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                      • #12
                        Re: Dustcaps and Woofers

                        The size and rigidity of the dust cap can affect the high frequency response of the cone it is attached to. A solid-composition dust cap provides annular stiffening at the point of attachment, and that is probably the effect that most driver designers are going for when they use large dust caps, but a large dust cap also causes diminished high frequency response, due to a phenomenon called doubling and its interaction with the space underneath the dust cap. As the cone is driven at frequencies above its pistonic range, it still radiates pistonically over smaller and smaller areas with increasing frequency, and once this pistonic radiation area fits completely inside the dustcap's diameter, the energy is radiated into the cavity under the dust cap and the amount of energy radiated into the room diminishes because of the non-pistonic motion of the exposed radiating area. The space under the dust cap essentially acts like an acoustic bandpass filter, vented through the pole piece vent. This seems like it could be used to cause a steeper upper-midrange rolloff, but it's also why many full-range drivers eschew the dust cap entirely and use phase plugs. The driver essentially becomes a ring radiator at high frequencies.
                        Best Regards,

                        Rory Buszka

                        Taterworks Audio

                        "The work of the individual still remains the spark which moves mankind ahead, even more than teamwork." - Igor I. Sikorsky

                        If it works, but you don't know why it works, then you haven't done any engineering.

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                        • #13
                          Re: Dustcaps and Woofers

                          Originally posted by vanapplebomb View Post
                          If you can eliminate some of the concentric cone break up modes, then it would be only logical that your subjective sound quality would rise due to lower distortion due to cone resonance break ups.
                          ,
                          Break up occurs in the upper end of the driver's range, not the lower end, so eliminating it won't affect the low end response. The easiest way to eliminate break up is to just cross over from the driver below where break up occurs, and that's exactly what designers do.
                          www.billfitzmaurice.com
                          www.billfitzmaurice.info/forum

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                          • #14
                            Re: Dustcaps and Woofers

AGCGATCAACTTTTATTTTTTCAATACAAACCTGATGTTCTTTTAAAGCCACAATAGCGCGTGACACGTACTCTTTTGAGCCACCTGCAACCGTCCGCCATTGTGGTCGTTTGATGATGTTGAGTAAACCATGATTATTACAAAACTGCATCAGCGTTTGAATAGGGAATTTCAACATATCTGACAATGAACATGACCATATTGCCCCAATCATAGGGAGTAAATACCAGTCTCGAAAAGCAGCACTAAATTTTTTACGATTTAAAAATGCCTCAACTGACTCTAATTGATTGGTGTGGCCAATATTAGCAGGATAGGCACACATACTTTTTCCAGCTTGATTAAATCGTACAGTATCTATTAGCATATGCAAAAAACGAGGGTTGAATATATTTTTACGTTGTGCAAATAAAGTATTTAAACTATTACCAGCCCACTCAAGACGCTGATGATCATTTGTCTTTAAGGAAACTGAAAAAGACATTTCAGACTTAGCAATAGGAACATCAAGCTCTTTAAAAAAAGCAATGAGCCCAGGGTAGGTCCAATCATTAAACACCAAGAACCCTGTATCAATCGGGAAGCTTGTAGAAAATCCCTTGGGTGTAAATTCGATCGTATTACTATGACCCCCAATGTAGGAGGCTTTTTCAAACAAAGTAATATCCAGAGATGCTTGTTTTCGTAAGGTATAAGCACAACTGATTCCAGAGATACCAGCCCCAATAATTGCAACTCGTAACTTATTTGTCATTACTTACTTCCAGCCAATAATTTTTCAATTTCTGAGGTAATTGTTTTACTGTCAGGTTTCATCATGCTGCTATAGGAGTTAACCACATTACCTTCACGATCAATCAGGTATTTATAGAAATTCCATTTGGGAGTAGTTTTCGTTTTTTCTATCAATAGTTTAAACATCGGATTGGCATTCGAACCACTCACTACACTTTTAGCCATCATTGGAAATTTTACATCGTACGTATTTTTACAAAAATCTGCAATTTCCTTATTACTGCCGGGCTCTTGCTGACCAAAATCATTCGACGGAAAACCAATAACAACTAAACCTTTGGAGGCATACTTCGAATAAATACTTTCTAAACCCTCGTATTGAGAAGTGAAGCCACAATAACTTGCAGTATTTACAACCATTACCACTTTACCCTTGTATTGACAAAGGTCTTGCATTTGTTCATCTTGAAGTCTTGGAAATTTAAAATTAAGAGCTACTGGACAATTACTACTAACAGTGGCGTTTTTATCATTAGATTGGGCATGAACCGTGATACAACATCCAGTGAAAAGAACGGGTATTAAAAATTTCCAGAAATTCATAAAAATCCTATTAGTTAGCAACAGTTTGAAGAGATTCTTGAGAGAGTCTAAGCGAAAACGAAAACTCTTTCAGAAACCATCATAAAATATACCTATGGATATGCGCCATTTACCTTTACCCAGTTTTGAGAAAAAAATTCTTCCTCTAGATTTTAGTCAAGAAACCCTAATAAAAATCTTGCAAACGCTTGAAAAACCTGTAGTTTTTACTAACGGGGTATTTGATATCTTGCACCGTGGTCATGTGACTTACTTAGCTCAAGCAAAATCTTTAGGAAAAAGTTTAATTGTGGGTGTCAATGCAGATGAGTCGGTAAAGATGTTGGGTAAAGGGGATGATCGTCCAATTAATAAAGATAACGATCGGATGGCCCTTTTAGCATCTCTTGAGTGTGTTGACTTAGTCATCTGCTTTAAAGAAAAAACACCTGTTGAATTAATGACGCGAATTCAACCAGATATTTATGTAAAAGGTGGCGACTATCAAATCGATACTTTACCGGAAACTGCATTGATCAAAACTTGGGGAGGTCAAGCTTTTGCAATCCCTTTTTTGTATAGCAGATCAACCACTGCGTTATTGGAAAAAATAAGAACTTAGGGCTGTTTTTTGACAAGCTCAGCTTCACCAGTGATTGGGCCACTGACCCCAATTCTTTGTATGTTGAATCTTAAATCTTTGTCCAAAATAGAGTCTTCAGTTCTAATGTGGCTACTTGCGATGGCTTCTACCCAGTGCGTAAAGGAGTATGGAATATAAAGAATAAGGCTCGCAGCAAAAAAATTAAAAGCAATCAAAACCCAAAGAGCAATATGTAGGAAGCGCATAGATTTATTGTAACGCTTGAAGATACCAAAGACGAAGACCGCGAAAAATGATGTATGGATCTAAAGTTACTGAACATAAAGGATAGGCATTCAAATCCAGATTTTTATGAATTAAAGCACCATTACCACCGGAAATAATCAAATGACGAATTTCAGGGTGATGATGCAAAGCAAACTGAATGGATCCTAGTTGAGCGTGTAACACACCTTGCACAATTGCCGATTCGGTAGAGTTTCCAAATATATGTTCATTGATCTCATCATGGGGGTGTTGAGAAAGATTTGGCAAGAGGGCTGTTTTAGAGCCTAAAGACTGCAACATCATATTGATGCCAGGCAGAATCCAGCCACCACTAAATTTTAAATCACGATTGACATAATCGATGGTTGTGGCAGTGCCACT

Hmmm....

                            so, lets suppose an individual has a XO phobia....

                            If they wished, they could then design drivers with the proper inductance and dust cap size to have a specific natural high end role off. Then they could just put a blocking cap in series with the next driver to provide it with a high pass...

                            just ideas that are going through my head...

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                            • #15
                              Re: Dustcaps and Woofers

                              Originally posted by vanapplebomb View Post
                              Hmmm....

                              so, lets suppose an individual has a XO phobia....

                              If they wished, they could then design drivers with the proper inductance and dust cap size to have a specific natural high end role off. Then they could just put a blocking cap in series with the next driver to provide it with a high pass...

                              just ideas that are going through my head...
                              It's generally accepted that a minimum of 3rd order filtering is required to minimize destructive interactions between drivers in the crossover region. Driver and cabinet design can be employed to get that combining 2nd order electrical and 1st order acoustical slopes, and if you're very good you can get 2rd order and higher acoustical slopes, allowing 1st order electrical filtering. But it's not easy.
                              There are those who insist that the benefits of 1st order electrical filtering outweigh the problems raised by not having at least 3rd order total slope. I'm not one of them, but to each their own.
                              www.billfitzmaurice.com
                              www.billfitzmaurice.info/forum